The Feminist Festval “Femmes Fatales” was organized in Kosovo in the end of May by Kvinna till Kvinna’s partner organisation Artpolis. One the program was, among other things, the performance “Crossing the Line”, that evoked lots of emotions among the audience affected by the war. The play was set up by DAH Teatar, Serbia and deals with the past, showing stories from women during the Balkan wars. The stories are taken from the book “Women’s Side of War” published by Women in Black, also supported by Kvinna till Kvinna. The performance was well accepted and it received good comments.
Wednesday, 29th May! It’s morning, and it’s raining and we are running to the metro station on the way to the European Commission (EC) building. And here we are for the EC consultations with the Civil Society Organisations (CSOs) in Brussels!
Voila! Waiting at the reception desk from where a nice lady called Sanne pick us up and bring us into the building. Lots of emotions and lots of enthusiasm! Macedonia goes first, then Albania, Montenegro, Bosnia and Herzegovina, Serbia and Kosovo. We are all here, exited and ready!
Meantime the bilateral meetings with the head of the EC country units are scheduled! Wish us luck and we’ll soon let you know how did it go!
Kvinna till Kvinna and partner organisations from the Western Balkans finalise preparations for the consultations with EC DG Enlargement. (Directorate-General of the European Commission – responsible for the enlargement process of the European Union.) Meanwhile they met a representative of the Permanent Representation of Sweden to the EU in Brussels.
Picture: Meeting with Efraim Gomez and delegation from Western Balkans.
“Too many policies, strategies and papers and too little implementation” was the general conclusion of the twelve representatives of women’s Civil Society Organisations (CSOs), Kvinna till Kvinna’s partners from five Balkan countries that were part of the initial meetings today.
As part of the advocacy work towards EU, Kvinna till Kvinna and partner organisations from the Western Balkans for five years in a row take part in the consultations between the EC DG Enlargement* and the Civil Society that are each year held in Brussels. The strengthened focus of Kvinna till Kvinna as a political partner to local women’s organisations combined with the increased presence and importance of EU in the region brings us back to Brussels this year again.
My colleague and I went to Rustaveli Avenue, in Tbilisi, Georgia to join a flash mob marking International Day of Homophobia and Transphobia. We went there early, we wanted to see counter-protesters who started rally early in the morning.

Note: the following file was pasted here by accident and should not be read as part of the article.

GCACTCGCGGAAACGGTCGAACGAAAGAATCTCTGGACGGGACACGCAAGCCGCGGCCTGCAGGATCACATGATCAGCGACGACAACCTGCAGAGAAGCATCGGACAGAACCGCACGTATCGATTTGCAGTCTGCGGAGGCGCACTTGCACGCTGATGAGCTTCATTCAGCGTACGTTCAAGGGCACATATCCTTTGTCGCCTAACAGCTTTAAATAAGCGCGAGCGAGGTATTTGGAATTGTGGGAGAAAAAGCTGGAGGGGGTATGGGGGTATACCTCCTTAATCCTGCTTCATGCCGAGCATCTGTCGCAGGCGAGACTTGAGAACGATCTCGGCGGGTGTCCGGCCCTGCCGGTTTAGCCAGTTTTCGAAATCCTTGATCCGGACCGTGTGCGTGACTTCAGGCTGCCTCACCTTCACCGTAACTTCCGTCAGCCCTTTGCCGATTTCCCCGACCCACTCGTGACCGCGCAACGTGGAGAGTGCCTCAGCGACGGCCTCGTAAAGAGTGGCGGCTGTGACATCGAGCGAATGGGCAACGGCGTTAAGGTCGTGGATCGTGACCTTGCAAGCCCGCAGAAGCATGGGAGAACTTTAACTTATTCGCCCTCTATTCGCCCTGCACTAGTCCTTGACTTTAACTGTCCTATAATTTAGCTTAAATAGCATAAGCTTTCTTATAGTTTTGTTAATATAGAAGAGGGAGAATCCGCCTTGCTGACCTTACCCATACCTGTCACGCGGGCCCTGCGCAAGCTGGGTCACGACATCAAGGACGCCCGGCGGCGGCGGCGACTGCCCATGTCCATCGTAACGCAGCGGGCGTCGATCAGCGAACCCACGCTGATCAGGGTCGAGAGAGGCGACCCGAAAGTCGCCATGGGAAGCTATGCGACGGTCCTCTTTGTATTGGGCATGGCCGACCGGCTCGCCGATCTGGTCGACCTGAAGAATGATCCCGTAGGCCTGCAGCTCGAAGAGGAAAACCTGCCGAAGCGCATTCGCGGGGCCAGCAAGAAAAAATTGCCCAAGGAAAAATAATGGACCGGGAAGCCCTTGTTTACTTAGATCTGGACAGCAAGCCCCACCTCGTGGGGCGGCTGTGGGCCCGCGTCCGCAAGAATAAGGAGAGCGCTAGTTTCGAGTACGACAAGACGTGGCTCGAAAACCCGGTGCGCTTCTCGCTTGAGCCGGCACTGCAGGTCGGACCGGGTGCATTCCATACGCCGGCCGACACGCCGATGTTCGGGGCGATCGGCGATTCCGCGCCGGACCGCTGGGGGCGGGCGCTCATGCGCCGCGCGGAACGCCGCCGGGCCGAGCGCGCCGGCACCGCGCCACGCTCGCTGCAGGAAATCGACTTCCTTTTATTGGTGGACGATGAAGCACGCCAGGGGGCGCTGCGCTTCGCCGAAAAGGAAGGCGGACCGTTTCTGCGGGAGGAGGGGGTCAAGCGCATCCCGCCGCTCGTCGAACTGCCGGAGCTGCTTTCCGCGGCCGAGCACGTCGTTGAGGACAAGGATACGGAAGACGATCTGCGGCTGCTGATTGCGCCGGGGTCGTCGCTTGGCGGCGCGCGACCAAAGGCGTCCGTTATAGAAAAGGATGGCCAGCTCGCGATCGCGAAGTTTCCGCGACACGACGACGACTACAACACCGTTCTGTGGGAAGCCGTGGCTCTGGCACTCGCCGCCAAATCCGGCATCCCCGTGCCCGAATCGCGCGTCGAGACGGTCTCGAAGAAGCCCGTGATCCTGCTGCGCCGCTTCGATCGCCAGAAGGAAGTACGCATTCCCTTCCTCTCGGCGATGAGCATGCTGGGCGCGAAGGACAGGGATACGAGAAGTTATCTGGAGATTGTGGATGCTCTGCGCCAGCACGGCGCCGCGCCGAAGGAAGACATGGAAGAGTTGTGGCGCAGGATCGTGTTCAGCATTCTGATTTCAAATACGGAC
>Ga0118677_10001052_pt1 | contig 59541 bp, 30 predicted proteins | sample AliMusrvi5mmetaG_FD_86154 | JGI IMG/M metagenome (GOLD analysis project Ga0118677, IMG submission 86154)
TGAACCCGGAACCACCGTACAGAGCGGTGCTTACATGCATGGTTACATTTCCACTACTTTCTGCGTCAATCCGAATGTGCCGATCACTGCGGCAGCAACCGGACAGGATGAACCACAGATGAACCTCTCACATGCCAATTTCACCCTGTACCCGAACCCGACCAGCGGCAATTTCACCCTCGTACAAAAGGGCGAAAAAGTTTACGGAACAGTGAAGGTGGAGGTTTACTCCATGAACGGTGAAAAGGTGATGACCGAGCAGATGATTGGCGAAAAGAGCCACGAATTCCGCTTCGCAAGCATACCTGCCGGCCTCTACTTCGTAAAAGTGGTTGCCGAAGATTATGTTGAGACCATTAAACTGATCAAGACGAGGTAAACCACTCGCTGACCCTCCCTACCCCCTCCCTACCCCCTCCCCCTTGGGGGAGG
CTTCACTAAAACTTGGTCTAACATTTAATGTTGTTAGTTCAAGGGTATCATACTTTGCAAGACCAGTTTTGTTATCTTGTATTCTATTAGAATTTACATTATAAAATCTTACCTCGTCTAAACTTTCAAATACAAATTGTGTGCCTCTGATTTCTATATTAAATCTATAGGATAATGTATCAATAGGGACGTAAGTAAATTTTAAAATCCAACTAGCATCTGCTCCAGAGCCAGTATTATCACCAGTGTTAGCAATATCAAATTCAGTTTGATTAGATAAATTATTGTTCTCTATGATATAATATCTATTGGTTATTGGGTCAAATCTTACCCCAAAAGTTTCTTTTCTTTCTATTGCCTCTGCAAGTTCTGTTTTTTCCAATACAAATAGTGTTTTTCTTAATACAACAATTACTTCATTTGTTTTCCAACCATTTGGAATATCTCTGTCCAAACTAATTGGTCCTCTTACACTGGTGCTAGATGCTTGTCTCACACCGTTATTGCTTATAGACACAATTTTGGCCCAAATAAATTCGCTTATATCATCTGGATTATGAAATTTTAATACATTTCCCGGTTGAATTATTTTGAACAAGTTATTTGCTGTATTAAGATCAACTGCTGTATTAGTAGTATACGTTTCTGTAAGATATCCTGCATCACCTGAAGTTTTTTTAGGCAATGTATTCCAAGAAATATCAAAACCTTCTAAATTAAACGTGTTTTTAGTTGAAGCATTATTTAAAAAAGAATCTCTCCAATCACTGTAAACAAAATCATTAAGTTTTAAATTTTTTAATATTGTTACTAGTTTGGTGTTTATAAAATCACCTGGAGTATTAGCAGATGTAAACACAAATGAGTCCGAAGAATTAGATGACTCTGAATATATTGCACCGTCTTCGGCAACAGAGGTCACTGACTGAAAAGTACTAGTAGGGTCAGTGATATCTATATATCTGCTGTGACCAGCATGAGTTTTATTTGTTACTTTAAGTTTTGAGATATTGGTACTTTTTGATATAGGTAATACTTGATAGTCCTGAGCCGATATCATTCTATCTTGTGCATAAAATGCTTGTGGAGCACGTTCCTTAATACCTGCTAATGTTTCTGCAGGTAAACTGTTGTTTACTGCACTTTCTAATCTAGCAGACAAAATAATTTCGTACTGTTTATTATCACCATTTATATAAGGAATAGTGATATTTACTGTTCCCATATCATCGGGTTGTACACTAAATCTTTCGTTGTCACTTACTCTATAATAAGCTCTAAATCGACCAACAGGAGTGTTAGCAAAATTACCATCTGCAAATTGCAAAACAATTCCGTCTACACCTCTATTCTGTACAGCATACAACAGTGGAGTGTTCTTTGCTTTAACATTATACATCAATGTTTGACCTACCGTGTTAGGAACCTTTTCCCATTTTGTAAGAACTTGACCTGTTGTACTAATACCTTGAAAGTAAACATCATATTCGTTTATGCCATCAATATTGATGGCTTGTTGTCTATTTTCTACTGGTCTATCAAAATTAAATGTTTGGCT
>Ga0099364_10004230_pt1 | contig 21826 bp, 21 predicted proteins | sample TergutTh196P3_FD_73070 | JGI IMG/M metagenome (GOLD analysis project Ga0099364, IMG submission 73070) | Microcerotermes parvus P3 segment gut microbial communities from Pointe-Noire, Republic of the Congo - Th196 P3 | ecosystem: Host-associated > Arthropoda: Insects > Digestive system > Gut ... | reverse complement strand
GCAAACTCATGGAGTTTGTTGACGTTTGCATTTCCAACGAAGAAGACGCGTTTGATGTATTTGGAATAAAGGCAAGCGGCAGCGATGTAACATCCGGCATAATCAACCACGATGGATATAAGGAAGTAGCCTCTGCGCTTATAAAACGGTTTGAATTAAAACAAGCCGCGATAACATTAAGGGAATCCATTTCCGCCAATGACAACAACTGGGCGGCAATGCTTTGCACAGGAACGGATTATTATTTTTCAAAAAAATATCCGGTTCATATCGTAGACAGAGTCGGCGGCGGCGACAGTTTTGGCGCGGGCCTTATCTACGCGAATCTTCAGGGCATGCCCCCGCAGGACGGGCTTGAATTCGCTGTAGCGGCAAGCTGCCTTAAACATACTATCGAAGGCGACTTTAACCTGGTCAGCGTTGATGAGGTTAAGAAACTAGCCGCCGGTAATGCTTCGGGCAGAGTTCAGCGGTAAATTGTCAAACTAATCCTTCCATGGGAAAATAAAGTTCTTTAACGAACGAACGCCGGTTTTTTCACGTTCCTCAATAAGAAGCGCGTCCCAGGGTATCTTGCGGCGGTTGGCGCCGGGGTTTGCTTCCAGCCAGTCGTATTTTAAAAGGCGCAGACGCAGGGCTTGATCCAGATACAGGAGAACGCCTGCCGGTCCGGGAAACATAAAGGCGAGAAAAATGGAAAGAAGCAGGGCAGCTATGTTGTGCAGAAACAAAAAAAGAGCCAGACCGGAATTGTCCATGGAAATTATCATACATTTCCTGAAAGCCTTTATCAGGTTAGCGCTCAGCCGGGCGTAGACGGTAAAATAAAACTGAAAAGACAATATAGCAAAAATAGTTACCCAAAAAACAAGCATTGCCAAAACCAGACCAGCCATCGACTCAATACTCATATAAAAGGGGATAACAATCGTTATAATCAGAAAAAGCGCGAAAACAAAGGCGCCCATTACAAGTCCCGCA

* Rally of Priests and the parish walking towards old Parliament building
While Nelly and I were standing in the street with lipstick and camera on witnessed an incredible hate and violence today! We saw thousands of people walking towards old parliament building, clergy, priests, the parish, ordinary people, and saw even school children brought to the venue by school mini-buses. These people were walking proudly as if they were celebrating something. They were shouting: ‘Death to faggots’, ‘We protect our children from the disease of faggots’, ‘all faggots should be killed and stoned to death’, ‘we are here to show our religion and morality’; Exactly, as if hate and violence is part of Christianity and Christian Values.
I decided to inject into the crowd of homophobes who were already having manifestation in front of the old Parliament building. I was among them hearing and watching everything that I did not want to hear. Women, men, young girls and boys, elderly people – all together were standing there with nettle and waiting for homosexuals to hit them with nettle, saying that since they are not allowed to use iron or wooden sticks they will use nettles to hit ‘faggots’.
It was a manifestation of hate, violence, aggression! It was a pure representation of general public!
It is the 11th of May 2013, in Prishtina, Kosovo. 14 years after the war, seven young female students of arts and acting, ready to break the silence. From the outside, Prishtina looks like a modern city, recovered from its tragic past. For some, the trauma from the war has still not been treated, nor talked about.
During the 1998-1999 conflict, rape was used as a weapon of war, with the purpose of destroying families and the society. In the Kosovo context, rape is closely connected to shame, which makes it also hard to talk about in the aftermath of the war.